PRINT May 1978

Thoughts on Samuel Yellin and Blacksmithing

SAMUEL YELLIN (1885–1940) WAS, as he should be more and more recognized, an American master of wrought iron who played an important part in the history of American architecture. In the early 1900s the revival of many different crafts had substantially affected architecture. Yellin was engaged in making numerous wrought iron works for major building projects, including gates for the National Cathedral in Washington, D.C., the Cloisters in New York, as well as gates for such universities as Harvard and Princeton. The list is long.1

In the 1920s Yellin had over 200 blacksmiths in his Arch Street workshop in Philadelphia; according to his son Harvey, some of these men are still alive. Today Harvey Yellin runs a museum as well as the workshop, and there is also an important library concerning the history of decorative and sculptural ironwork and the relevant metal technology. Samuel Yellin was a famous expert, and he taught ornamental ironwork techniques and its history. The Yellin Museum is a real storehouse of ironworks, including replicas of Yellin’s commissions. The museum is unique in being a huge collection of the work of a single ironworker. The Henri René d’Allemagne collection in Rouen, which is probably the world’s most important single collection of ironwork, consists mostly of the work of unknown craftsmen.2 Yellin’s museum is the museum of a single exceptional craftsman; it was also set up with complete research facilities: “When specific structural and technical problems were solved in a job, details were re-created for study and future reference. These are a legacy in the history of ironwork.”3

Linear ornamental patterns are used in ironwork for gates, porticoes and staircases. Now linearity is a very specific aspect of iron, which has a potential for threadlike extrusion that clay and stone do not have. This has been one of the basic motivations for the use of iron in sculpture and ornament all along, especially since the work of Gargallo, Picasso and Gonzalez inspired interest in transparency and “open form.” Sinuosity or structural linearity in ironwork is mostly related to an important revival of metal crafts in architecture toward the end of the 19th century, notably in the buildings of Gaudi, Victor Horta, Hector Guimard and the iron constructions of engineers like Eiffel. The arabesques developed by Gaudi came from his study of Moorish art in Spain. The hammering of metal was often done not only to bend or give shape, but also to “mutilate” the smooth surface of metal sheets and flat, round or square bars. The hammering marks establish a quality of tactility in its own right and express a deep knowledge of the human body in relation to energy, movement and dimensions. Eadweard Muybridge, in his “Animal Locomotion” series (1887), studied the effects of movement in two hands hammering on an anvil, producing several photoplates of blacksmiths at work. Muybridge’s five plates, numbered from 374 to 378 (in the original edition), are among the most acute observations ever done concerning the physical involvement of the smith in the process of making an ironwork piece.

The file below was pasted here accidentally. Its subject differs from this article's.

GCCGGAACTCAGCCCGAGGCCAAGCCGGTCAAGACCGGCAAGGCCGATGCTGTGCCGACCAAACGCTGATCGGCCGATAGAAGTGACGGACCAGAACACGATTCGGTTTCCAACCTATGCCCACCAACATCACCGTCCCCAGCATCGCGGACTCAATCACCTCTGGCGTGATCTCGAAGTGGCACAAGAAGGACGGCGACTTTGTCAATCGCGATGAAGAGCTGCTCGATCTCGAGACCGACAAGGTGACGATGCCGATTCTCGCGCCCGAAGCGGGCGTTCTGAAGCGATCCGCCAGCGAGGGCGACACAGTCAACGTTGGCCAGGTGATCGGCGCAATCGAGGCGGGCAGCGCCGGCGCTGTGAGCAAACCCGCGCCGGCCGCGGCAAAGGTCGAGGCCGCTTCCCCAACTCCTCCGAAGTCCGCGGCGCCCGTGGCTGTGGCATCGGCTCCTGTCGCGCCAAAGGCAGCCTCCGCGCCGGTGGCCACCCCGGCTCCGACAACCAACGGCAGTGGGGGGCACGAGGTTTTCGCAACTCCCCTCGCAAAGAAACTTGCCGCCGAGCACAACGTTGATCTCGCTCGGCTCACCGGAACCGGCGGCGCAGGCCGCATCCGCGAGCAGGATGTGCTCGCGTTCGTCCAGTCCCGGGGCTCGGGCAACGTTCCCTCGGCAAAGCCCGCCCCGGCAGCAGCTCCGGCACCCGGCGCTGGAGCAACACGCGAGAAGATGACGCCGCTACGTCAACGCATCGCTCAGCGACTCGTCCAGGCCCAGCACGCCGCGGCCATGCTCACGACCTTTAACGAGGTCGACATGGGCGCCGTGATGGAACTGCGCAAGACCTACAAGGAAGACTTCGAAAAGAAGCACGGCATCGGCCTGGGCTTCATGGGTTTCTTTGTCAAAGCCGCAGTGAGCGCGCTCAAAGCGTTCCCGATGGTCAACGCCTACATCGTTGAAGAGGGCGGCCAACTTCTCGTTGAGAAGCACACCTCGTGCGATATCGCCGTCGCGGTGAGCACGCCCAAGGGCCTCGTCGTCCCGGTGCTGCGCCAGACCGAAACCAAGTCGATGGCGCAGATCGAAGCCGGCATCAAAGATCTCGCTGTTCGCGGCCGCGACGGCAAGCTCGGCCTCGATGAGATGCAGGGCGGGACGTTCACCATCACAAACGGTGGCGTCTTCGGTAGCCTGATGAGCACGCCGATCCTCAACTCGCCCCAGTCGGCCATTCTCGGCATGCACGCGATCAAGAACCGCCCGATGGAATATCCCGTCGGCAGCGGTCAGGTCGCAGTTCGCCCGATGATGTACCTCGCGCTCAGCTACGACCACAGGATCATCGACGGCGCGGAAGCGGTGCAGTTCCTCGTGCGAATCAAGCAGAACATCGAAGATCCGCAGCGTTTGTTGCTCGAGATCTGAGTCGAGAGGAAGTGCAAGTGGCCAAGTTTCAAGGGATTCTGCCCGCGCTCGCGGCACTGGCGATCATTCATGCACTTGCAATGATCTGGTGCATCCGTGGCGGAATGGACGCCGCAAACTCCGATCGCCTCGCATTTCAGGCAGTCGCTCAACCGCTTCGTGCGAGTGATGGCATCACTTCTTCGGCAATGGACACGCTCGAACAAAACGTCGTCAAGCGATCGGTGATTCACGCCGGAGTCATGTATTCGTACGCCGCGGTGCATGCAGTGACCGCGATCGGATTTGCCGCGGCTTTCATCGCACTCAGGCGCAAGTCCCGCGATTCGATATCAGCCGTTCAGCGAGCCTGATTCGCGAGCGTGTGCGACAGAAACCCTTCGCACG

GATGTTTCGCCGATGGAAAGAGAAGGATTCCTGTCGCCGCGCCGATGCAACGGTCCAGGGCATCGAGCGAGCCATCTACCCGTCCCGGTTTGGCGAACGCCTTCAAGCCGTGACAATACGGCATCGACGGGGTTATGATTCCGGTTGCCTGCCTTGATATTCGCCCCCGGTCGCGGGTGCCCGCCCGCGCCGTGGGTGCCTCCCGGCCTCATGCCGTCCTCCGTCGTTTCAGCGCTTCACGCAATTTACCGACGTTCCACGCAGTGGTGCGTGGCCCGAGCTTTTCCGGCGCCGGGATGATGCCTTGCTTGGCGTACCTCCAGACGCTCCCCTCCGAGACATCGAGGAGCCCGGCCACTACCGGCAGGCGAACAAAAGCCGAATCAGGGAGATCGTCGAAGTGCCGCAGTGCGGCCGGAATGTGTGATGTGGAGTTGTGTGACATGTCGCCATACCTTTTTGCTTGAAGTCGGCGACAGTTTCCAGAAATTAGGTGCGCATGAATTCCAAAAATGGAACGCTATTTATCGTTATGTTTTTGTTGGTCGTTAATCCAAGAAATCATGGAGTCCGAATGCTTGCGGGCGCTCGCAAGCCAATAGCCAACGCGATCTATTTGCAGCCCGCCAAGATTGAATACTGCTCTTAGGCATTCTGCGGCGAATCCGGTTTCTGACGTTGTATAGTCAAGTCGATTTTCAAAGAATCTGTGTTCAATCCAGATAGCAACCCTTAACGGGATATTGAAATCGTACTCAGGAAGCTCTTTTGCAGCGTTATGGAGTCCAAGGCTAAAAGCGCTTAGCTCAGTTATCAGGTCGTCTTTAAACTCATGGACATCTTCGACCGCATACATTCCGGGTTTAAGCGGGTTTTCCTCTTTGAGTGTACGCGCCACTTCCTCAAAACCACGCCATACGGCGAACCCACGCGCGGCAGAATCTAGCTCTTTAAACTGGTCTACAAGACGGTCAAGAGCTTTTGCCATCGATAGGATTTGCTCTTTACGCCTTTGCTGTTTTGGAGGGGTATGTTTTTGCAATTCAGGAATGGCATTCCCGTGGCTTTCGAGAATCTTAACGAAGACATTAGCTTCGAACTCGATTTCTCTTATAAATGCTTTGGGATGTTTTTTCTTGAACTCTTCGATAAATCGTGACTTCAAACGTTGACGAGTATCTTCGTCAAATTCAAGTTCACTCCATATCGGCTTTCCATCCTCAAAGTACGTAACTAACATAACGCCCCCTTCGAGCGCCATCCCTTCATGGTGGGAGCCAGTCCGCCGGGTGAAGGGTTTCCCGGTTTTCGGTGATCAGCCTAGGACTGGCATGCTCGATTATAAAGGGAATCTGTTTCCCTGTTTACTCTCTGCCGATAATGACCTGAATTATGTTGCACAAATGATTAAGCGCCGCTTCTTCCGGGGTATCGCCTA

To understand the history of the last 75 years of iron sculpture, especially that of the artists I have mentioned above, it is essential to go back to the origins of modern iron sculpture in the blacksmith’s workshop. First, one observes in Samuel Yellin’s museum that nothing is welded. For, as Myra Tolmach Davis explains, wrought iron is fibrous in structure and, when hot, it is soft enough to be modeled and shaped easily. Separate pieces weld perfectly if they are simply hammered together. Two aspects strike me: (1) welding was never necessary; (2) metal never needed painting. Today the quality of metal has changed from wrought iron (fibrous and nonrusting) to metal/steel which is fabricated with carbon. The new metal is stronger, and although it rusts it nevertheless responds better to industrial needs.